But Burleson says Detroit regained its bad-boy image -- on the field -- during the team's bye week, and it was displayed during the Lions' comeback against the Eagles on Sunday. Detroit rallied for 17 points in the fourth quarter to stun Philadelphia 26-23 in overtime.
The Lions were plagued by seven arrests -- by four players -- during the offseason, causing the team's image to suffer around the league. But by tightening up off the field, the team's on-field play suffered, maybe helping to explain the team's 1-3 start before Sunday's victory.
"We had a lot of discipline issues during the offseason, and we wanted to tighten up because the perception of this organization started to change -- what we'd worked for was getting torn down, and we wanted to be more of a mature team," Burleson said. "But finding that maturity off the field can't compromise who we are on the field, and who we are on the field are the bad guys.
"We're the ones that nobody wants to see succeed, and we like it that way. We play better that way. I think everybody took it in their own hands to be better men off the field, and that followed us a little bit on the field, but I think we're back where we need to be."
Burleson put his renewed swagger on display in Sunday's victory after he caught a touchdown pass with 3:32 remaining to cut the Eagles' lead to 23-20. After scoring, he waved his hands to mimic the flight of an eagle and then pretended to throw the pretend bird in the air and shoot it with a pretend arrow.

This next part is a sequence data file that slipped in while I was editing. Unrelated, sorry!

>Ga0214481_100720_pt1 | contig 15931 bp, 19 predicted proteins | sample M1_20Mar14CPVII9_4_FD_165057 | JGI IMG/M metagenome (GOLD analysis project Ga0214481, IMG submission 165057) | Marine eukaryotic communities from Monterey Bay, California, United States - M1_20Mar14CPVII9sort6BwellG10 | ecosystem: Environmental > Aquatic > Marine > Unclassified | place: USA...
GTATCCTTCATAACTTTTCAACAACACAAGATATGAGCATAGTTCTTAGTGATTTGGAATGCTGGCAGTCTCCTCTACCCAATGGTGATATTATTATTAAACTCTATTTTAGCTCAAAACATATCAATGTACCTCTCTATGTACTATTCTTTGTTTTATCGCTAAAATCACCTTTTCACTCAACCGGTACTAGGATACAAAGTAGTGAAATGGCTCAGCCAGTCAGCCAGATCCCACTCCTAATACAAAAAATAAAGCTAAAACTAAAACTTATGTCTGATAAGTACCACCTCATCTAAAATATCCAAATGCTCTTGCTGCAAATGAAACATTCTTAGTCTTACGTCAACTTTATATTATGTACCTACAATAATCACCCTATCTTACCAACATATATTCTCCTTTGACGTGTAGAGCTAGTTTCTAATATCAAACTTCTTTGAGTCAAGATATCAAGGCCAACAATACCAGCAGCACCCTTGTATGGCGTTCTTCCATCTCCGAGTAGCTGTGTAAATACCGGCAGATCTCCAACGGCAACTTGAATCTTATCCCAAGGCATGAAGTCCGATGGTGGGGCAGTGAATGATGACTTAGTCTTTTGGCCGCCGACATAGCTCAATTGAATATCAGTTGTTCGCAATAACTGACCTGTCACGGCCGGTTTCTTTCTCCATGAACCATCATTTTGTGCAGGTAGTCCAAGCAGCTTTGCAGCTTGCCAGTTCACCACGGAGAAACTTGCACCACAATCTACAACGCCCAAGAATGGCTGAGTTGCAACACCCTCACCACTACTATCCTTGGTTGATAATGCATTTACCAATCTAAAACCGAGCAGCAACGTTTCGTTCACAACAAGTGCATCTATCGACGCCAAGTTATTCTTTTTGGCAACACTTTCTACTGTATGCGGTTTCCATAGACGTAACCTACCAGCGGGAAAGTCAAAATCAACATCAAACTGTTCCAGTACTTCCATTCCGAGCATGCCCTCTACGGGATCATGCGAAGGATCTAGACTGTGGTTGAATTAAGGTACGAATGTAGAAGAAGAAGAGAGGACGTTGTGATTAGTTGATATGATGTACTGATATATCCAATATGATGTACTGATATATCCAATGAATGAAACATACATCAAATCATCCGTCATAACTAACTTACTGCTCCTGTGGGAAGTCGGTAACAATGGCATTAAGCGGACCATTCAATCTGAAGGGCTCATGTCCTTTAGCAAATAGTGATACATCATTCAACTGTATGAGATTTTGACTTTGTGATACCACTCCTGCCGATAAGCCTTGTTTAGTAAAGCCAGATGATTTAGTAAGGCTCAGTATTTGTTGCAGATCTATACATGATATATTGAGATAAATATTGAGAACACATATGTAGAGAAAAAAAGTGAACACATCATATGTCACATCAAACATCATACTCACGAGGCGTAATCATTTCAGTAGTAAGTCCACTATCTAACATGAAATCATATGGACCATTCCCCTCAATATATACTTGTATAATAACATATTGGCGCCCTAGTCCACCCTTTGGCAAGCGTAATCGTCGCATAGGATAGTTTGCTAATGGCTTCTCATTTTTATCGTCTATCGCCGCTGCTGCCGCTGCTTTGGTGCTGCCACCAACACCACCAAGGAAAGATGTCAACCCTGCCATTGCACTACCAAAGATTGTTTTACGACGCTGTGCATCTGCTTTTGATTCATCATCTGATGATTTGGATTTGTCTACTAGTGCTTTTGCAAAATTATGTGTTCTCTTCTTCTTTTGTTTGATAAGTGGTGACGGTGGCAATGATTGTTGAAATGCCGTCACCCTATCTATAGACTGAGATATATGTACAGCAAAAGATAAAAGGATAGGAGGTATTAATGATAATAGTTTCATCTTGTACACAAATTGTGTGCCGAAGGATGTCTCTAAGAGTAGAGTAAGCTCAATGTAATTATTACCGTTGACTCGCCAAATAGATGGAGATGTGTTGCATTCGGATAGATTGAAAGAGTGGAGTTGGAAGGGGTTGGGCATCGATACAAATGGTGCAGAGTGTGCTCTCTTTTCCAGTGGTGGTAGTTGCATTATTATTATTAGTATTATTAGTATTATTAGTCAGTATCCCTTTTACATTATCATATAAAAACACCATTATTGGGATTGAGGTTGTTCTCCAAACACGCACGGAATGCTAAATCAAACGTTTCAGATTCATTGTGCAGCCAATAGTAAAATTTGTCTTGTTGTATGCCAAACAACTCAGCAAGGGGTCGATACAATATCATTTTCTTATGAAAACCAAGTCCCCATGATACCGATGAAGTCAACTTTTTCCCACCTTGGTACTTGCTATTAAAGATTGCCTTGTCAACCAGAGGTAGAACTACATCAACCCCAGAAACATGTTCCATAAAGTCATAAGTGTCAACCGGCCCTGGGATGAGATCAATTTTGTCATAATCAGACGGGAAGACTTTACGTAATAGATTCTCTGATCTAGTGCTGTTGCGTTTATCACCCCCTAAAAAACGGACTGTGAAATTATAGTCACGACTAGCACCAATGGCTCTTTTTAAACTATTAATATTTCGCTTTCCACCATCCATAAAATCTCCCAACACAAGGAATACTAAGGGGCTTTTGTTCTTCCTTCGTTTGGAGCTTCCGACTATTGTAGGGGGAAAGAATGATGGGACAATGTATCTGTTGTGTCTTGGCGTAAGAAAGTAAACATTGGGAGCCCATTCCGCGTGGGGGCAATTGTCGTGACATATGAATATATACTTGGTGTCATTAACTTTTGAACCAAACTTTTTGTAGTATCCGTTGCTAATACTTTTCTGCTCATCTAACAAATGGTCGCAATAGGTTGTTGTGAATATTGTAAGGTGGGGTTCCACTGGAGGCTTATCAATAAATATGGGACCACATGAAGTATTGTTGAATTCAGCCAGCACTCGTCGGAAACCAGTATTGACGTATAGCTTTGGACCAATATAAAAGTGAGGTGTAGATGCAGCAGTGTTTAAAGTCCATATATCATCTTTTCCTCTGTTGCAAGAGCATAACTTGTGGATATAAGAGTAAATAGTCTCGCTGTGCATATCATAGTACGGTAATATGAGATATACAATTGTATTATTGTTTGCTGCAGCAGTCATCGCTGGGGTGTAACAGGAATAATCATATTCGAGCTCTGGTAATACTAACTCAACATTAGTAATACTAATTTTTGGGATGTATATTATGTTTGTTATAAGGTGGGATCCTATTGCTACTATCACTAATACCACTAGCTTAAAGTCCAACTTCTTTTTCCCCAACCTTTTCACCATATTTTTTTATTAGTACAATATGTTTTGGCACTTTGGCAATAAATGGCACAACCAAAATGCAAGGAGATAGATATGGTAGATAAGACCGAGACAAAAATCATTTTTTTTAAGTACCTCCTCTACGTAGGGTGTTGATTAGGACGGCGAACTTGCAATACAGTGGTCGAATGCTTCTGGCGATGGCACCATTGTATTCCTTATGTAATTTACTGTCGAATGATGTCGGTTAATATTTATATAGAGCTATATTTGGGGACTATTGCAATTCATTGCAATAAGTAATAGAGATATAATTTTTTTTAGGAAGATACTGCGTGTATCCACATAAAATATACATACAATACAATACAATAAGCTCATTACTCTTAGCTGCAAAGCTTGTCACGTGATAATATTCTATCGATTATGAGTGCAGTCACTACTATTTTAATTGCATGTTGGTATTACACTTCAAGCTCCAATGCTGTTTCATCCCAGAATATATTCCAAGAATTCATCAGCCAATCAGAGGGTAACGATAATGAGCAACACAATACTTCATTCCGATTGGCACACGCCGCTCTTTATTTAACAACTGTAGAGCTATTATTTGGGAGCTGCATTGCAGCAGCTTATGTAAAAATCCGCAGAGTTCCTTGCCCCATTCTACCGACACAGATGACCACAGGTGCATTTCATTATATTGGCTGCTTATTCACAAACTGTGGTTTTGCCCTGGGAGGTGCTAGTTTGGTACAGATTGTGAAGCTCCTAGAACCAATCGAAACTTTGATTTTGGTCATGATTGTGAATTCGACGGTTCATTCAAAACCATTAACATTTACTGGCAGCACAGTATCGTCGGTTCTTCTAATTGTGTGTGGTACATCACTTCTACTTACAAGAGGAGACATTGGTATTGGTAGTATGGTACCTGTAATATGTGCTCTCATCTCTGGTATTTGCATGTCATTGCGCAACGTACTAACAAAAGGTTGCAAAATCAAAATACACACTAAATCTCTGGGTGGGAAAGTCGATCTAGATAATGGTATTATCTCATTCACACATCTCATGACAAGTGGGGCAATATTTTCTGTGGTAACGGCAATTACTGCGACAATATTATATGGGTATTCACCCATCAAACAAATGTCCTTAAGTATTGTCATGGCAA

"Yeah, I heard you can't shoot eagles," he said, according to the Detroit News, which according to the paper prompted laughter from his teammates in the locker room. "I don't know, I think I missed. The eagle might still be alive and flying around."
The receiver said his celebration was a way to have fun and helped "to kind of get our swagger back."
"I talked to the guys last week, and I said we've got to get back to being angry, mad at everybody, not really caring what people think about us, playing with that chip on our shoulders," he told reporters.
Burleson credited coach Jim Schwartz for helping to remind the team during the bye week to have fun again.
"It's hard to have a whole lot of fun when you're losing, but yeah, I think it is a game meant to be played with emotion," Schwartz said Monday, according to the Detroit News. "That was one of the things we talked about going in when we were 1-3. It's like, 'Look: We're a top-10 offense; we're a top-10 defense. Let's start acting like it.'"
Information from The Associated Press was used in this report.